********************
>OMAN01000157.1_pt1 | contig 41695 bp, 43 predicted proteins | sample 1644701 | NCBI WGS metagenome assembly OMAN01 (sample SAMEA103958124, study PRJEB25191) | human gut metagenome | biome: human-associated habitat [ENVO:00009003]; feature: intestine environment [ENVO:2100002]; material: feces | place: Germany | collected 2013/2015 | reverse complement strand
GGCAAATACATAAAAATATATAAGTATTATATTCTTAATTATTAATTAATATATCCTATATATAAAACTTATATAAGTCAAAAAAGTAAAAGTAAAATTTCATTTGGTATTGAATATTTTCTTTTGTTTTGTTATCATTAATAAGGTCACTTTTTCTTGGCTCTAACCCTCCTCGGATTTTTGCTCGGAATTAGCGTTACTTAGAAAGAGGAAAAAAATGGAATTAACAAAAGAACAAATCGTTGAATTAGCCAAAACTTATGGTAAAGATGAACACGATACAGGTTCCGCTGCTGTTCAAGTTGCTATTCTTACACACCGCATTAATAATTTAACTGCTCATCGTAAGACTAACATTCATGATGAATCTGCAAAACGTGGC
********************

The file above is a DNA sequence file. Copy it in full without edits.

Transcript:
>OMAN01000157.1_pt1 | contig 41695 bp, 43 predicted proteins | sample 1644701 | NCBI WGS metagenome assembly OMAN01 (sample SAMEA103958124, study PRJEB25191) | human gut metagenome | biome: human-associated habitat [ENVO:00009003]; feature: intestine environment [ENVO:2100002]; material: feces | place: Germany | collected 2013/2015 | reverse complement strand
GGCAAATACATAAAAATATATAAGTATTATATTCTTAATTATTAATTAATATATCCTATATATAAAACTTATATAAGTCAAAAAAGTAAAAGTAAAATTTCATTTGGTATTGAATATTTTCTTTTGTTTTGTTATCATTAATAAGGTCACTTTTTCTTGGCTCTAACCCTCCTCGGATTTTTGCTCGGAATTAGCGTTACTTAGAAAGAGGAAAAAAATGGAATTAACAAAAGAACAAATCGTTGAATTAGCCAAAACTTATGGTAAAGATGAACACGATACAGGTTCCGCTGCTGTTCAAGTTGCTATTCTTACACACCGCATTAATAATTTAACTGCTCATCGTAAGACTAACATTCATGATGAATCTGCAAAACGTGGC